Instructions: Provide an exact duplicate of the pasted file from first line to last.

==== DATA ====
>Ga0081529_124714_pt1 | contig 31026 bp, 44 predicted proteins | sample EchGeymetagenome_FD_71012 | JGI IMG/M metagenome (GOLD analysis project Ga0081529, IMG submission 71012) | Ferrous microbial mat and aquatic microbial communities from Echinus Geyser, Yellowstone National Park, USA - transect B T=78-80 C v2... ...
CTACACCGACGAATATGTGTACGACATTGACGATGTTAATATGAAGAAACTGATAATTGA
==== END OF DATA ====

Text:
>Ga0081529_124714_pt1 | contig 31026 bp, 44 predicted proteins | sample EchGeymetagenome_FD_71012 | JGI IMG/M metagenome (GOLD analysis project Ga0081529, IMG submission 71012) | Ferrous microbial mat and aquatic microbial communities from Echinus Geyser, Yellowstone National Park, USA - transect B T=78-80 C v2... ...
CTACACCGACGAATATGTGTACGACATTGACGATGTTAATATGAAGAAACTGATAATTGA